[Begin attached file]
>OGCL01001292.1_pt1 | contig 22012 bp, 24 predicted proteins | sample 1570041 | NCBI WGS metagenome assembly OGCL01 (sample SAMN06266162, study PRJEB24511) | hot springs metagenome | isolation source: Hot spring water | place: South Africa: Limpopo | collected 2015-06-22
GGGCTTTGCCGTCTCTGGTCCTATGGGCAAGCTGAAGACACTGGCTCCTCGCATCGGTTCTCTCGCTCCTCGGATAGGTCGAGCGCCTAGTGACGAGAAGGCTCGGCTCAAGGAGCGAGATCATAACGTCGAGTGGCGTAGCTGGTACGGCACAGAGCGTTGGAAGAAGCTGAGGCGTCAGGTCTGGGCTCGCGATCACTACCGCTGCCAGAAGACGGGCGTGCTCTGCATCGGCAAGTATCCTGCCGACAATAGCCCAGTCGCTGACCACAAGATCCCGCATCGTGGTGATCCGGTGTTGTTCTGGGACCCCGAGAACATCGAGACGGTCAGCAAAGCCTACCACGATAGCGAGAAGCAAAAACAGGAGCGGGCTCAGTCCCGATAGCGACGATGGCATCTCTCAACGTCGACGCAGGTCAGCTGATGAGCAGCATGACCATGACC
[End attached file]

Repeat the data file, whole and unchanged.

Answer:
>OGCL01001292.1_pt1 | contig 22012 bp, 24 predicted proteins | sample 1570041 | NCBI WGS metagenome assembly OGCL01 (sample SAMN06266162, study PRJEB24511) | hot springs metagenome | isolation source: Hot spring water | place: South Africa: Limpopo | collected 2015-06-22
GGGCTTTGCCGTCTCTGGTCCTATGGGCAAGCTGAAGACACTGGCTCCTCGCATCGGTTCTCTCGCTCCTCGGATAGGTCGAGCGCCTAGTGACGAGAAGGCTCGGCTCAAGGAGCGAGATCATAACGTCGAGTGGCGTAGCTGGTACGGCACAGAGCGTTGGAAGAAGCTGAGGCGTCAGGTCTGGGCTCGCGATCACTACCGCTGCCAGAAGACGGGCGTGCTCTGCATCGGCAAGTATCCTGCCGACAATAGCCCAGTCGCTGACCACAAGATCCCGCATCGTGGTGATCCGGTGTTGTTCTGGGACCCCGAGAACATCGAGACGGTCAGCAAAGCCTACCACGATAGCGAGAAGCAAAAACAGGAGCGGGCTCAGTCCCGATAGCGACGATGGCATCTCTCAACGTCGACGCAGGTCAGCTGATGAGCAGCATGACCATGACC